swimming lazily through my website, i came upon this article from a February 25, 2006, issue of the indian express when my column WORDPLAY was alive and kicking.
Warriors of wit
In these days of enforced transparency when our ruling class can be closely monitored but rarely pinned down, it is difficult to imagine a scenario where powerful kings and emperors used to appoint critics who were licensed to laugh at them. Famous examples are Birbal and Tenali Raman.
Critics, whether independent or rebellious, hold up a mirror to their society. Their most effective cleansing mechanism is laughter.
In Kerala, the chakyar koothu was a dance form that told mythological stories embellished with music and dance, but it also made fun of aberrations and pomposity in the existing social system. The chakyars belonged to a higher caste generally associated with service to the temples. The performer was dressed and made-up in a unique manner. His only accompaniment was a drum known as the mizhavu. He told mythological stories and, during the explanatory narrative, added caustic comments on society and various individuals. The audience was never too sure when the chakyar’s attention would turn to them. The chakyar was licensed to mock. If anyone protested, he would remove his headgear and the performance was over. Even rulers and VIPs were not spared, and had to listen, silent and red-faced.
The audience was almost always on tenterhooks. Even their physical characteristics and modes of dress were made fun of, often bitingly. The chakyar would look around, and woe unto the members of the audience who had peculiar physical characteristics or mannerisms! He even picked on their known peccadilloes.
There is one such instance when a chakyar was singing of Hanuman’s flying visit to Ravana’s court in Lanka. Hanuman leapt over the ocean, completed his mission of meeting Sita, was tied up and brought before Ravana where he gave as good as he got and then, for good measure, set fire to the island as well! At this point, an old gentleman seated in the audience felt a sudden need to visit the toilet. The ideal time to slink away was while the verse was being sung. Which he did. God knows what compulsions delayed him, but as he returned the verse got over and the chakyar started on his commentary. He looked directly at the unfortunate old man and said: “Ah, what a smart creature we have here! He goes away on one mission, accomplishes two, and now he returns without even having touched water!”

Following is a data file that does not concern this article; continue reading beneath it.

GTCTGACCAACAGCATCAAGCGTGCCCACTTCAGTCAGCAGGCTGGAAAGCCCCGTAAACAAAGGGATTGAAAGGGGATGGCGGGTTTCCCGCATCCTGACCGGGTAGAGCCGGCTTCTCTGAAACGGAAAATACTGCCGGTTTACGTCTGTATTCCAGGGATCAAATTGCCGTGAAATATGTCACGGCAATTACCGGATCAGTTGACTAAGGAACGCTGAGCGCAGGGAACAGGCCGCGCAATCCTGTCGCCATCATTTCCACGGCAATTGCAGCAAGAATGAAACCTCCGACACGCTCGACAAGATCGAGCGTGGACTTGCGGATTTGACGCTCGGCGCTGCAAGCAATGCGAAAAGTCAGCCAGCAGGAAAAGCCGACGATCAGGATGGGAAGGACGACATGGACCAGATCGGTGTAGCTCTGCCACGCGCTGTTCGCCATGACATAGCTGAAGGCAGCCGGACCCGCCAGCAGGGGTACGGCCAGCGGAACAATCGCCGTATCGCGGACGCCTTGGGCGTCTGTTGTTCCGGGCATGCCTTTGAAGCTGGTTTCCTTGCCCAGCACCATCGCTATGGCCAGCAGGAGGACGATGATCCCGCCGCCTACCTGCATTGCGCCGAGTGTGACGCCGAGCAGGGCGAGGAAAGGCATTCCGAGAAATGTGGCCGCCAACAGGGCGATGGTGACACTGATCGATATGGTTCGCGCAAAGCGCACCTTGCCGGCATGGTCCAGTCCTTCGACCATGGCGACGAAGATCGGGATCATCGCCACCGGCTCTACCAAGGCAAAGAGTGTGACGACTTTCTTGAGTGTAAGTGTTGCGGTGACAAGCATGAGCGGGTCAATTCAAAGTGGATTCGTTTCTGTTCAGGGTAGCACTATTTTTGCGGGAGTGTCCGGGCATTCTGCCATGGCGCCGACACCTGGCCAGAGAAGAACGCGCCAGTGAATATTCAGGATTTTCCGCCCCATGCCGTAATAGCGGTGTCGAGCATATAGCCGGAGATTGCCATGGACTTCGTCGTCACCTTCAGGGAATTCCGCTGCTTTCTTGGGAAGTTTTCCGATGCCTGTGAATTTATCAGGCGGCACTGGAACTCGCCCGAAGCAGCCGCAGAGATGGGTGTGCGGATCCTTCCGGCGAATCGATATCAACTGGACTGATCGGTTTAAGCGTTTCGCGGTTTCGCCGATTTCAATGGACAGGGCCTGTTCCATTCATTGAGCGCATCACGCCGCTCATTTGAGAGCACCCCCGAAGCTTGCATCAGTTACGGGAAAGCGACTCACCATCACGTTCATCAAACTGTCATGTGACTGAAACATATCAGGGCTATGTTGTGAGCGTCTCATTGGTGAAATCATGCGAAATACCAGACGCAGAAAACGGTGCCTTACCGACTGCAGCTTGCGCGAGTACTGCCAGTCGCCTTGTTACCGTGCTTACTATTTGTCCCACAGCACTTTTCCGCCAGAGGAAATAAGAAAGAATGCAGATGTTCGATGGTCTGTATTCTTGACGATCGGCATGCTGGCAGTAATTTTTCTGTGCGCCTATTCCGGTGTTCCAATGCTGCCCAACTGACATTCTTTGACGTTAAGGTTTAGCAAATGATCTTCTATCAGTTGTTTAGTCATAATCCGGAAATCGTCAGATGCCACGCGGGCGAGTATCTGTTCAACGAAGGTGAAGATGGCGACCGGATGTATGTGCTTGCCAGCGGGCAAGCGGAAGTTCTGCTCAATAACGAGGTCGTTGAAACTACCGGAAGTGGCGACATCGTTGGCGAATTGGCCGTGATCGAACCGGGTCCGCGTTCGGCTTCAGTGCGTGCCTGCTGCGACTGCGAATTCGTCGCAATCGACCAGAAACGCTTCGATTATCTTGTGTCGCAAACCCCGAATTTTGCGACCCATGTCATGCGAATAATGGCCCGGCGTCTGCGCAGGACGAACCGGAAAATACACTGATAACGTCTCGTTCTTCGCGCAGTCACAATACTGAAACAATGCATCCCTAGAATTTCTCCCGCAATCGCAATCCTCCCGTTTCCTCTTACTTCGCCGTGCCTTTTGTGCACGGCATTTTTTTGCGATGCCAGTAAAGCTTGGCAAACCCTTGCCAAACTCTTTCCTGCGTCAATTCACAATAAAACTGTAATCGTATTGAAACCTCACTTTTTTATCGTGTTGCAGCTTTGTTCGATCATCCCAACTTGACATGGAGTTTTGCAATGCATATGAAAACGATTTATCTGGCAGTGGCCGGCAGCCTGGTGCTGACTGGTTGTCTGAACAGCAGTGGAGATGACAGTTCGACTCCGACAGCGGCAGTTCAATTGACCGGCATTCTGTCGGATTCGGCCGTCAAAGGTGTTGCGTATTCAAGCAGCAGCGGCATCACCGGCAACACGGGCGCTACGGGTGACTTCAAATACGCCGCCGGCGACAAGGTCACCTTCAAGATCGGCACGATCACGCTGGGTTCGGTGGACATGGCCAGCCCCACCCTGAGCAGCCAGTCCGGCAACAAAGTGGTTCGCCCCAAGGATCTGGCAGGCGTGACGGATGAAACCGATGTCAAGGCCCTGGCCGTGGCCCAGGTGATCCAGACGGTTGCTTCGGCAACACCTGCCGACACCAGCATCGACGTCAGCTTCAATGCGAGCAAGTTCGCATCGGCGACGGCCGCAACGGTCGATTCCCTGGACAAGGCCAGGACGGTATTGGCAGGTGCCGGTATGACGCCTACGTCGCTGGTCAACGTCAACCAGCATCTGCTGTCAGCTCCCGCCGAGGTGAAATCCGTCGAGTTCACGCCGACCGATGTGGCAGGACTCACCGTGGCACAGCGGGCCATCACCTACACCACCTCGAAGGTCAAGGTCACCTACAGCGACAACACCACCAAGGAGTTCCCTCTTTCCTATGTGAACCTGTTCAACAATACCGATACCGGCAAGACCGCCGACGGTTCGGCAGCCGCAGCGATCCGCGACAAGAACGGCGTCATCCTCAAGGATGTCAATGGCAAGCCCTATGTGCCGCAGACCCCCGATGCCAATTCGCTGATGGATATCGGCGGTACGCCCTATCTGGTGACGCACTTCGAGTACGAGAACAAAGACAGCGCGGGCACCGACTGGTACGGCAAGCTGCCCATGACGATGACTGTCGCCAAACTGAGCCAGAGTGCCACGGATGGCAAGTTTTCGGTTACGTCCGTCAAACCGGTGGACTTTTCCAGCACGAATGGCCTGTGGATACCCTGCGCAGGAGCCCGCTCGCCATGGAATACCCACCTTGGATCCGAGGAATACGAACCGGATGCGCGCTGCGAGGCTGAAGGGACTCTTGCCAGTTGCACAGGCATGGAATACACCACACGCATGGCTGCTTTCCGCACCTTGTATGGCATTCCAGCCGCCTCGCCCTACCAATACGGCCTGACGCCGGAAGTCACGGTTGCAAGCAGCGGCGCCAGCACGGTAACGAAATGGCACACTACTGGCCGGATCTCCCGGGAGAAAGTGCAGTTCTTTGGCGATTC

Even royalty wasn’t spared. There is a story about how the Maharaja of Travancore, Ayilyam Tirunal, once became the butt of a chakyar’s wit. Despite the artistic immunity enjoyed by the performers, he was ordered to be arrested. The chakyar fled, fearing for his life. To trim a long tale, he was traced and brought in disgrace to the king’s court. From his position of superiority, the king looked down at the wretched man and thundered, “So how do you feel now?” The chakyar, looking appropriately chastened, replied: “Your majesty, I feel like a mouse in front of a cat!” There was stunned silence in the court. Everyone knew that the Maharaja had cat’s eyes! The answer had been so swift, accurate and unexpected that the Maharaja let out a guffaw and pardoned him right there.
More than 200 years ago, a chakyar koothu was in progress. Everything was going well when the man who played the mizhavu dozed off, producing a rather quirky, trailing-off percussion sound. The chakyar turned to him and made severe, mocking fun of him. The drummer felt terribly humiliated, but he held his peace. However, he closeted himself in his room and didn’t surface for an entire night and day.
The next day, when the chakyar commenced his act, he was disconcerted to find a second performance happening nearby. The performer was dressed differently and the language was the native Malayalam rather than the traditional Sanskrit. One by one, the chakyar’s audience stood up and started defecting towards the newcomer. Only then did he realise that he was being challenged by his former drummer.
And thus began the saga of one of Kerala’s proudest sons, Kunjan Nambiar, the poet with an acid tongue and giant wit. His contribution to the arts was the thullal performance, using an old poetic form in a new manner. His satire was unmatchable and his contribution includes over forty thullal compositions. Of these, Kalyana Saugandhikam is probably the most popular. Here, the proud Bhima sets out to fetch a rare flower for his wife Draupadi. On the way, he finds a large aged monkey blocking his path. Not realising that this is none other than his own half-brother, the mighty Hanuman, Bhima orders him to move. The resultant banter and Bhima’s final chastisement are depicted with typical artistry, humorous and poignant at the same time.
Nambiar, with a sharp tongue lodged firmly in his cheek, feared no one. When a local ruler built a giant temple lamp-post and invited poets to praise it for a prize, Nambiar, amused by the king’s pride, responded characteristically: Deepasthambham mahascharyam, namukkum kittanam panam!” (“What a wonder of a lamp, and I too want the money!”) Of course, he got it.
Today, cartoonists and columnists have appropriated the role of the court wit. They do reach the people, who laugh quietly, but it would take much more artistry to touch the conscience of our new ruling class.
The New Indian Express, Sunday February 25, 2006